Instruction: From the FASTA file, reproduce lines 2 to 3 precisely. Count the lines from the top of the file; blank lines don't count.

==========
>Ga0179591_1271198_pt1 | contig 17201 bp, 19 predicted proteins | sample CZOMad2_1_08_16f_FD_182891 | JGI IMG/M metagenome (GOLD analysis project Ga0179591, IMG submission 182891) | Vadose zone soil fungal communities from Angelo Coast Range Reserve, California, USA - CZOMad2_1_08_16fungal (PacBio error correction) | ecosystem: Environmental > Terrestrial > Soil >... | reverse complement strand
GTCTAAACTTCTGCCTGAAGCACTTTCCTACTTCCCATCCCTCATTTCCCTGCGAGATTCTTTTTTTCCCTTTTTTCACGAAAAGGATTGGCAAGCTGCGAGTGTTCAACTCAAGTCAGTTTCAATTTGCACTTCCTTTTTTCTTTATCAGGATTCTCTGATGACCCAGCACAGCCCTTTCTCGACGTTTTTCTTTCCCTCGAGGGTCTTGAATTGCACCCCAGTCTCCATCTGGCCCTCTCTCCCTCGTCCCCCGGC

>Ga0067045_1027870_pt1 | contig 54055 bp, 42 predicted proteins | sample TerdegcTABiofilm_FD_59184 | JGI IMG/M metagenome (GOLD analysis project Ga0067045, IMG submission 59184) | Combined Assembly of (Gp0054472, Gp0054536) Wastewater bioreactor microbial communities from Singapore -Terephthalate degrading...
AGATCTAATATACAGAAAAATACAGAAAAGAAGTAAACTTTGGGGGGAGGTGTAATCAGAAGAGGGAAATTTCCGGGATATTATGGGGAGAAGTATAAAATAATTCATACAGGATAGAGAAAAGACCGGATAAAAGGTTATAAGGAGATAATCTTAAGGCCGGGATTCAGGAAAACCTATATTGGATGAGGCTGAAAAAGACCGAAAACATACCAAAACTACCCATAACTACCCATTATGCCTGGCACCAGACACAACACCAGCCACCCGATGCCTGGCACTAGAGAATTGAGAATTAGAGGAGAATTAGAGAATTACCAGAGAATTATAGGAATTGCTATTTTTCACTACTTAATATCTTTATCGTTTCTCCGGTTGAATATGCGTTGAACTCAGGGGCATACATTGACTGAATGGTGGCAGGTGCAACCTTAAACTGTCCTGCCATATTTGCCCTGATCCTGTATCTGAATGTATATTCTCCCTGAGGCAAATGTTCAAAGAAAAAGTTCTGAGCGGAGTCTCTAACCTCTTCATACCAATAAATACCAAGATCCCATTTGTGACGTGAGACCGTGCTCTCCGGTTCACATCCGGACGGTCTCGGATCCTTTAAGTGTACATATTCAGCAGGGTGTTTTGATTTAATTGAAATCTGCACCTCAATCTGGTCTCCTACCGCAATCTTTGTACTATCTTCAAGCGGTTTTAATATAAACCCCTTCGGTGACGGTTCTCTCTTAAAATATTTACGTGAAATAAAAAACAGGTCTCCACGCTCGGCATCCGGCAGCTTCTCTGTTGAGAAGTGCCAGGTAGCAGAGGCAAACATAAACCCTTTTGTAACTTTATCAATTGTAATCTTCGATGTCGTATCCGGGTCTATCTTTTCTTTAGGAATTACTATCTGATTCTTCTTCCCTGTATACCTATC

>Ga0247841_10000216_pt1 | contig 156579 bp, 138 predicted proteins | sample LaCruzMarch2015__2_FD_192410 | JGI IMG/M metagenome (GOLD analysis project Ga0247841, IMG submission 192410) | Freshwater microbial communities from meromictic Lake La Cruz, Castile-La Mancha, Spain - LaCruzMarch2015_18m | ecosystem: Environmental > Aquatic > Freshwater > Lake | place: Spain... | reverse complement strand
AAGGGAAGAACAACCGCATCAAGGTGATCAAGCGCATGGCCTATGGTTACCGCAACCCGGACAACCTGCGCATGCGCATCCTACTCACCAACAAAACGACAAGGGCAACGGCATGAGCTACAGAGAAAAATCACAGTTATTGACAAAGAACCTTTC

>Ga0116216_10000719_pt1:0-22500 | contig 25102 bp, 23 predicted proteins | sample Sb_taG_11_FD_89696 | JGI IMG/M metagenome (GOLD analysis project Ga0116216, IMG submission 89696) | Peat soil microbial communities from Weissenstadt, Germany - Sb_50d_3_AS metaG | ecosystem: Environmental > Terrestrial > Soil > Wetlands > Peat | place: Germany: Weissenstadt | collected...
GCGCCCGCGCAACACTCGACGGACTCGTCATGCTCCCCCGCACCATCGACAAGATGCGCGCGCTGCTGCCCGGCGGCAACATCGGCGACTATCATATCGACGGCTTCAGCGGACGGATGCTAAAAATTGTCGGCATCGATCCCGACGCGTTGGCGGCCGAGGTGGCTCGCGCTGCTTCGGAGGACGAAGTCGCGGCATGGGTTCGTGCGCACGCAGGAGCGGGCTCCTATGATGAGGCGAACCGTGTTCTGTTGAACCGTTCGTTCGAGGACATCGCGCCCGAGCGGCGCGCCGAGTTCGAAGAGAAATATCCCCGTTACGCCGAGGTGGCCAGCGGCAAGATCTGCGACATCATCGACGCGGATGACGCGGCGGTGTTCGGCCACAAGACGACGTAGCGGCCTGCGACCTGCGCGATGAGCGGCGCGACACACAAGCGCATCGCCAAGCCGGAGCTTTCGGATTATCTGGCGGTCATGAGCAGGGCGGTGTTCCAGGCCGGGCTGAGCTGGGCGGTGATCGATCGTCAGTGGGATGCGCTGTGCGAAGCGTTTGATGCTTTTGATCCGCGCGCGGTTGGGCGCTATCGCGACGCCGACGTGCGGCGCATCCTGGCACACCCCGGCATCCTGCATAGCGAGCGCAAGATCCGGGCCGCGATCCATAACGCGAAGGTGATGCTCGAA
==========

GTCTAAACTTCTGCCTGAAGCACTTTCCTACTTCCCATCCCTCATTTCCCTGCGAGATTCTTTTTTTCCCTTTTTTCACGAAAAGGATTGGCAAGCTGCGAGTGTTCAACTCAAGTCAGTTTCAATTTGCACTTCCTTTTTTCTTTATCAGGATTCTCTGATGACCCAGCACAGCCCTTTCTCGACGTTTTTCTTTCCCTCGAGGGTCTTGAATTGCACCCCAGTCTCCATCTGGCCCTCTCTCCCTCGTCCCCCGGC

>Ga0067045_1027870_pt1 | contig 54055 bp, 42 predicted proteins | sample TerdegcTABiofilm_FD_59184 | JGI IMG/M metagenome (GOLD analysis project Ga0067045, IMG submission 59184) | Combined Assembly of (Gp0054472, Gp0054536) Wastewater bioreactor microbial communities from Singapore -Terephthalate degrading...